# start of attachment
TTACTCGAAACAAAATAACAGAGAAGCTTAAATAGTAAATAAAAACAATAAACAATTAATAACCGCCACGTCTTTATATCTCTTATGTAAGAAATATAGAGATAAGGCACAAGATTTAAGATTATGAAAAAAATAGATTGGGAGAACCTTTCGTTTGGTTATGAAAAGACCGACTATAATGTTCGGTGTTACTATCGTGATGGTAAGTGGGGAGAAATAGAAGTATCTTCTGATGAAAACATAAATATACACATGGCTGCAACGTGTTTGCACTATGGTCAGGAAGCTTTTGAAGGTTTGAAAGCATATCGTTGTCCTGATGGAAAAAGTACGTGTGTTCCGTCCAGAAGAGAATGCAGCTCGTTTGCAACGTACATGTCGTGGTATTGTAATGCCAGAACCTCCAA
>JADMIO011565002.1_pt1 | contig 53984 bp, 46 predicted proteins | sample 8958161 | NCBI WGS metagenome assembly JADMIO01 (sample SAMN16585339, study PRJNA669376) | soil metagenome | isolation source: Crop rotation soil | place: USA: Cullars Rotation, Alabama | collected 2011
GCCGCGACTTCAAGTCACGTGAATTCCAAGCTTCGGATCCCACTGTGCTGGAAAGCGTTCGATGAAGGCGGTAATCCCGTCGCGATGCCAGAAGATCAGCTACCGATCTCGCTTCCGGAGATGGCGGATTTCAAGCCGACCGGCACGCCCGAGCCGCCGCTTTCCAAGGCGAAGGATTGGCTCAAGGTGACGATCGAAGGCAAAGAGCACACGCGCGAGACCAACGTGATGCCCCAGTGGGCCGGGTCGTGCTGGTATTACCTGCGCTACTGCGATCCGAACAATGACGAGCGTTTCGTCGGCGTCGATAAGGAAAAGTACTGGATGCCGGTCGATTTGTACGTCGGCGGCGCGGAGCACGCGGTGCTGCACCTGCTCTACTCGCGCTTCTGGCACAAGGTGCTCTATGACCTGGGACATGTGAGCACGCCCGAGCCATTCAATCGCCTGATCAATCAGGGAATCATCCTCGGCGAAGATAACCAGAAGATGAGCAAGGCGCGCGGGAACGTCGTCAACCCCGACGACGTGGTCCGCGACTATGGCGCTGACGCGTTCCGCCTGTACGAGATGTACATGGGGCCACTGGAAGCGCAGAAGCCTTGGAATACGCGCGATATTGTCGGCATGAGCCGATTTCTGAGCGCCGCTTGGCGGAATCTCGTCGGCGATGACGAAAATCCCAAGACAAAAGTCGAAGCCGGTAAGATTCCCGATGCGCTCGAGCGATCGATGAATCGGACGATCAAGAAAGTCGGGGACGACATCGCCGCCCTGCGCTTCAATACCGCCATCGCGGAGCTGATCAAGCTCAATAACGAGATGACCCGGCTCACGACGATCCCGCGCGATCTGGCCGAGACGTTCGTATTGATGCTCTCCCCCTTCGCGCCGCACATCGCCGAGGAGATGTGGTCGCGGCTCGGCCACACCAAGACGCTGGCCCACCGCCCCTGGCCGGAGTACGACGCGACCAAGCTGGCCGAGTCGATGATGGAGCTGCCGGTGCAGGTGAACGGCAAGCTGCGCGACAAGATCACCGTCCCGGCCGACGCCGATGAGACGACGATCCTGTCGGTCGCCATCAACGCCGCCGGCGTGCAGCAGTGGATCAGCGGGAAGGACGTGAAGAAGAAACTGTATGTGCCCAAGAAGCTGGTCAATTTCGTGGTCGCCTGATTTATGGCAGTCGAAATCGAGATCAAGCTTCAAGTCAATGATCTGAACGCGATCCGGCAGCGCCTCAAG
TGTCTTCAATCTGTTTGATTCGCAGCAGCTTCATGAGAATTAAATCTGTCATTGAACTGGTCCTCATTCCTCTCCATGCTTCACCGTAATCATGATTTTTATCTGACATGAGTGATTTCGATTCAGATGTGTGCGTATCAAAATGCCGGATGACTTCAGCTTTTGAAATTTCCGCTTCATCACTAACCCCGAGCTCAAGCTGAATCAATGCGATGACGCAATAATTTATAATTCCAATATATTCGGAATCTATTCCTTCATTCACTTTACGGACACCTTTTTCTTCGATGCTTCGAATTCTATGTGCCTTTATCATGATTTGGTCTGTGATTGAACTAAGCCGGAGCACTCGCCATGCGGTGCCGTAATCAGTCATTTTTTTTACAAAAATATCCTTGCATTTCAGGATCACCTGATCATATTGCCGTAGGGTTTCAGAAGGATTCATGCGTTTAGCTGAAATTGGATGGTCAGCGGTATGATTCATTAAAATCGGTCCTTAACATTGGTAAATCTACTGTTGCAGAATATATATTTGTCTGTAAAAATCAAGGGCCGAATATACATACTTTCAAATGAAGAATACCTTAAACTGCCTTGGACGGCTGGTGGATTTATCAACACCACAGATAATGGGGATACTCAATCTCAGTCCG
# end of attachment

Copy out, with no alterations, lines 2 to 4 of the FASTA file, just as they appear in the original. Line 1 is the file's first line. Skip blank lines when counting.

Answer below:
>JADMIO011565002.1_pt1 | contig 53984 bp, 46 predicted proteins | sample 8958161 | NCBI WGS metagenome assembly JADMIO01 (sample SAMN16585339, study PRJNA669376) | soil metagenome | isolation source: Crop rotation soil | place: USA: Cullars Rotation, Alabama | collected 2011
GCCGCGACTTCAAGTCACGTGAATTCCAAGCTTCGGATCCCACTGTGCTGGAAAGCGTTCGATGAAGGCGGTAATCCCGTCGCGATGCCAGAAGATCAGCTACCGATCTCGCTTCCGGAGATGGCGGATTTCAAGCCGACCGGCACGCCCGAGCCGCCGCTTTCCAAGGCGAAGGATTGGCTCAAGGTGACGATCGAAGGCAAAGAGCACACGCGCGAGACCAACGTGATGCCCCAGTGGGCCGGGTCGTGCTGGTATTACCTGCGCTACTGCGATCCGAACAATGACGAGCGTTTCGTCGGCGTCGATAAGGAAAAGTACTGGATGCCGGTCGATTTGTACGTCGGCGGCGCGGAGCACGCGGTGCTGCACCTGCTCTACTCGCGCTTCTGGCACAAGGTGCTCTATGACCTGGGACATGTGAGCACGCCCGAGCCATTCAATCGCCTGATCAATCAGGGAATCATCCTCGGCGAAGATAACCAGAAGATGAGCAAGGCGCGCGGGAACGTCGTCAACCCCGACGACGTGGTCCGCGACTATGGCGCTGACGCGTTCCGCCTGTACGAGATGTACATGGGGCCACTGGAAGCGCAGAAGCCTTGGAATACGCGCGATATTGTCGGCATGAGCCGATTTCTGAGCGCCGCTTGGCGGAATCTCGTCGGCGATGACGAAAATCCCAAGACAAAAGTCGAAGCCGGTAAGATTCCCGATGCGCTCGAGCGATCGATGAATCGGACGATCAAGAAAGTCGGGGACGACATCGCCGCCCTGCGCTTCAATACCGCCATCGCGGAGCTGATCAAGCTCAATAACGAGATGACCCGGCTCACGACGATCCCGCGCGATCTGGCCGAGACGTTCGTATTGATGCTCTCCCCCTTCGCGCCGCACATCGCCGAGGAGATGTGGTCGCGGCTCGGCCACACCAAGACGCTGGCCCACCGCCCCTGGCCGGAGTACGACGCGACCAAGCTGGCCGAGTCGATGATGGAGCTGCCGGTGCAGGTGAACGGCAAGCTGCGCGACAAGATCACCGTCCCGGCCGACGCCGATGAGACGACGATCCTGTCGGTCGCCATCAACGCCGCCGGCGTGCAGCAGTGGATCAGCGGGAAGGACGTGAAGAAGAAACTGTATGTGCCCAAGAAGCTGGTCAATTTCGTGGTCGCCTGATTTATGGCAGTCGAAATCGAGATCAAGCTTCAAGTCAATGATCTGAACGCGATCCGGCAGCGCCTCAAG
TGTCTTCAATCTGTTTGATTCGCAGCAGCTTCATGAGAATTAAATCTGTCATTGAACTGGTCCTCATTCCTCTCCATGCTTCACCGTAATCATGATTTTTATCTGACATGAGTGATTTCGATTCAGATGTGTGCGTATCAAAATGCCGGATGACTTCAGCTTTTGAAATTTCCGCTTCATCACTAACCCCGAGCTCAAGCTGAATCAATGCGATGACGCAATAATTTATAATTCCAATATATTCGGAATCTATTCCTTCATTCACTTTACGGACACCTTTTTCTTCGATGCTTCGAATTCTATGTGCCTTTATCATGATTTGGTCTGTGATTGAACTAAGCCGGAGCACTCGCCATGCGGTGCCGTAATCAGTCATTTTTTTTACAAAAATATCCTTGCATTTCAGGATCACCTGATCATATTGCCGTAGGGTTTCAGAAGGATTCATGCGTTTAGCTGAAATTGGATGGTCAGCGGTATGATTCATTAAAATCGGTCCTTAACATTGGTAAATCTACTGTTGCAGAATATATATTTGTCTGTAAAAATCAAGGGCCGAATATACATACTTTCAAATGAAGAATACCTTAAACTGCCTTGGACGGCTGGTGGATTTATCAACACCACAGATAATGGGGATACTCAATCTCAGTCCG